Indonesian Villagers kill a Tiger
Sumatran tigers are the world's smallest living tiger species. Photo Credit: Public Domain Pictures
The tiger had been lurking in nearby forests and locals in the village of Mandailing Natal in North Sumatra took it to be an evil spirit. Intrigued by the animal, the villagers gathered for a look-see one day. In response, the tiger attacked them, seriously injuring two villagers.
So the villagers hunted the striped predator down and killed it despite pleas by conservationists not to harm the big cat. The locals then proceeded to disembowel the animal and string his carcass up for show.
“Unfortunately they would not listen (to us). They insisted on killing the tiger,” the head of a local conservation agency was quoted as saying. “After killing the animal, the locals hung up its body for display. It’s very regrettable.”
Regrettable indeed. With only around 400 Sumatran tigers (Panthera tigris sumatrae) left in the wild on the island of Sumatra, losing even one of them like this is a tragedy. Ironically, the villagers killed the tiger just as the United Nations has called on people around the planet to protect beleaguered big cat populations.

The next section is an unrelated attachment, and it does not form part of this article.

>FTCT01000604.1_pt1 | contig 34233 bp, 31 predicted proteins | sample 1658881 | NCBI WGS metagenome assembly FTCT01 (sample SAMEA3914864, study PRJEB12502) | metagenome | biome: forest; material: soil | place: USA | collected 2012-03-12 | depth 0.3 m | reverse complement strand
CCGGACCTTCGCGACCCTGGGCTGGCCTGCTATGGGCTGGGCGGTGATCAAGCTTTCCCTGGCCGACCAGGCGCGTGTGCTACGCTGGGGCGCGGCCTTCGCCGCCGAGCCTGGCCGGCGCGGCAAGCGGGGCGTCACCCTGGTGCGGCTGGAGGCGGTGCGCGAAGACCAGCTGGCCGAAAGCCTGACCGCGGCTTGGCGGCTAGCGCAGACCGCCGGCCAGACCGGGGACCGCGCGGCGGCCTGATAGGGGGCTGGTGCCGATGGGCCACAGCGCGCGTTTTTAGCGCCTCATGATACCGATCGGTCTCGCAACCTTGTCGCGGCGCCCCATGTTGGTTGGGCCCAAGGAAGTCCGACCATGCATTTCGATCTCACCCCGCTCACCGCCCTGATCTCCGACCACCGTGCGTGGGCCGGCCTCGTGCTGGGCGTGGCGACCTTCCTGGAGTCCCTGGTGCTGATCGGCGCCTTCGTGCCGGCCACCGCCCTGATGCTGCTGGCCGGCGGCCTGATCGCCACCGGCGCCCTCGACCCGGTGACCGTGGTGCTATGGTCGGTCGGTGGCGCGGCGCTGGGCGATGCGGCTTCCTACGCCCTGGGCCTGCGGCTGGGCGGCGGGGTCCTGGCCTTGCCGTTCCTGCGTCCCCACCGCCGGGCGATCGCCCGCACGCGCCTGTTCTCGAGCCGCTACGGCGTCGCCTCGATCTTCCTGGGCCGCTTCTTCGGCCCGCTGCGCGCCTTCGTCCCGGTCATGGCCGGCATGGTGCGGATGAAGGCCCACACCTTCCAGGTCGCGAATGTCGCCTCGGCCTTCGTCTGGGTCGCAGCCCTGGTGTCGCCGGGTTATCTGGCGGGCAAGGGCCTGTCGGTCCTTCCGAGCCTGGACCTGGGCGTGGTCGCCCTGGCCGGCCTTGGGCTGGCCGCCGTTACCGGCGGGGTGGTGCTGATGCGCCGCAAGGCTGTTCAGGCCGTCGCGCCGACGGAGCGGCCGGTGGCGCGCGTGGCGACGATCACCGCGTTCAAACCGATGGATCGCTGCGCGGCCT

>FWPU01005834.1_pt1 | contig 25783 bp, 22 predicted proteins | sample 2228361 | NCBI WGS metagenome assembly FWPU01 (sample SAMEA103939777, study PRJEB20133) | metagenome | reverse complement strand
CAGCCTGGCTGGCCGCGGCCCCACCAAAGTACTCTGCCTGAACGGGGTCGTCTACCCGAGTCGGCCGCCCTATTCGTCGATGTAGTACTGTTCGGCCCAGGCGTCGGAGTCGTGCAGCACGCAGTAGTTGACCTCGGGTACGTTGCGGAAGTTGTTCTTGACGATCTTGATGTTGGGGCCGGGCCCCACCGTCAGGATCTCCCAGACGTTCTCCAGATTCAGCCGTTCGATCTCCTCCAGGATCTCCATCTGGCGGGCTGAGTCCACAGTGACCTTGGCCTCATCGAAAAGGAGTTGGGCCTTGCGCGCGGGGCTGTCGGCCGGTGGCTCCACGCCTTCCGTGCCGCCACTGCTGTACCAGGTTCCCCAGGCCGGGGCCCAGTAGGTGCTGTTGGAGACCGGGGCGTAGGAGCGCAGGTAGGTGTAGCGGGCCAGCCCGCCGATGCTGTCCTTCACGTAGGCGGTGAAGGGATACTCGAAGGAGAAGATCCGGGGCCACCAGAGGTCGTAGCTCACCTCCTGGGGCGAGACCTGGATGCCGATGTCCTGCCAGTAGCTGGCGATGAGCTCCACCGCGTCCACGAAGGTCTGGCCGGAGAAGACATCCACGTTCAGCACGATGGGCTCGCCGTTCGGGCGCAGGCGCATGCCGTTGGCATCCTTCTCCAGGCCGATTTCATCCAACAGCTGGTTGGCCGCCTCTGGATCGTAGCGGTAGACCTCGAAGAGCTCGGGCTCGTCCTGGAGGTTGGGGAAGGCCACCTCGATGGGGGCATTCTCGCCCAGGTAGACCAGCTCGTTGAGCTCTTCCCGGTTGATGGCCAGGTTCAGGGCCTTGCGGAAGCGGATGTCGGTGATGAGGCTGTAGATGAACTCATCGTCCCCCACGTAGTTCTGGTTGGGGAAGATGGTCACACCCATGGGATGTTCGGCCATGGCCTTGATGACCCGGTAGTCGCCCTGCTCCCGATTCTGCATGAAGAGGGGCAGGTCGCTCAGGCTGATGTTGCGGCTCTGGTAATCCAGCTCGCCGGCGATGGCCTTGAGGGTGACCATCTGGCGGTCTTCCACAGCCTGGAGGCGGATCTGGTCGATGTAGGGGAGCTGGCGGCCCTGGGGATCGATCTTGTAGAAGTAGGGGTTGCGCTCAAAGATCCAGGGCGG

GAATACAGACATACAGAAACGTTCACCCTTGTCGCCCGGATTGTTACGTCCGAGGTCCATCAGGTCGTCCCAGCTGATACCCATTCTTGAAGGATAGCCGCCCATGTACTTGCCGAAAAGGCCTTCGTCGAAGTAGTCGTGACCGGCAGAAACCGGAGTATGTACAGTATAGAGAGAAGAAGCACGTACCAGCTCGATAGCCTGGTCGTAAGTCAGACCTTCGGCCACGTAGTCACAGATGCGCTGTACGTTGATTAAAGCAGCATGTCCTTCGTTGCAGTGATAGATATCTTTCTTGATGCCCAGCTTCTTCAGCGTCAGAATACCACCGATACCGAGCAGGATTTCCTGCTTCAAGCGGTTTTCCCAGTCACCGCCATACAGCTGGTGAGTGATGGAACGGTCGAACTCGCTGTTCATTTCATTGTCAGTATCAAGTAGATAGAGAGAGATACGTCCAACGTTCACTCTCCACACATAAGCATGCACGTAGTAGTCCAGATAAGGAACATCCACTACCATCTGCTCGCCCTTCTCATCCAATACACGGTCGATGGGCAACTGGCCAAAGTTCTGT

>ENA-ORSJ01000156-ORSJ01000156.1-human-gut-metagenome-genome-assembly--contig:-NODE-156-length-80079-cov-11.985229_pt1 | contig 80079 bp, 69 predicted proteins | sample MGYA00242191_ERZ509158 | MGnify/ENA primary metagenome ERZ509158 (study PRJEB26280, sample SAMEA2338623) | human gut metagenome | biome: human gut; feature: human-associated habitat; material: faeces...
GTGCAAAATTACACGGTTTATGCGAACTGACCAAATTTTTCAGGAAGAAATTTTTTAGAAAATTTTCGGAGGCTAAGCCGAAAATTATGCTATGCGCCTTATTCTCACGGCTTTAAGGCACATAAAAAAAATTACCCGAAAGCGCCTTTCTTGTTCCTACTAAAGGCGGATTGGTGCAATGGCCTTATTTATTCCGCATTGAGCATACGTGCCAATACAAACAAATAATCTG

It does not help that many locals in Indonesia, as well as parts of Malaysia, continue to view tigers not just with awe but with superstitious avarice. It’s illegal to hunt tigers in Indonesia and anyone caught doing so faces the prospects of a prison term and a steep fine. Yet many locals continue to try to kill tigers as well as traffic in their parts, to which they attribute magical healing properties. “Sumatran tigers are losing their habitat and prey fast, and poaching shows no sign of decline,” notes the World Wide Fund for Nature (WWF).
Each Sumatran tiger requires around 300 square kilometers of roaming ground to hunt for prey, yet they have less and less forest which they can truly call home. Most of local forests have been thinned or cut down for timber and to make way for palm oil plantations. “[S]aving tigers also means saving their large habitat,” says an Indonesian tiger specialist working with WWF. “It’s important because forests also serve as water catchment areas for humans.”
It’s also important to educate locals about wildlife so that they will be less likely to kill critically endangered species like tigers with wanton disregard for the health of local wildlife populations.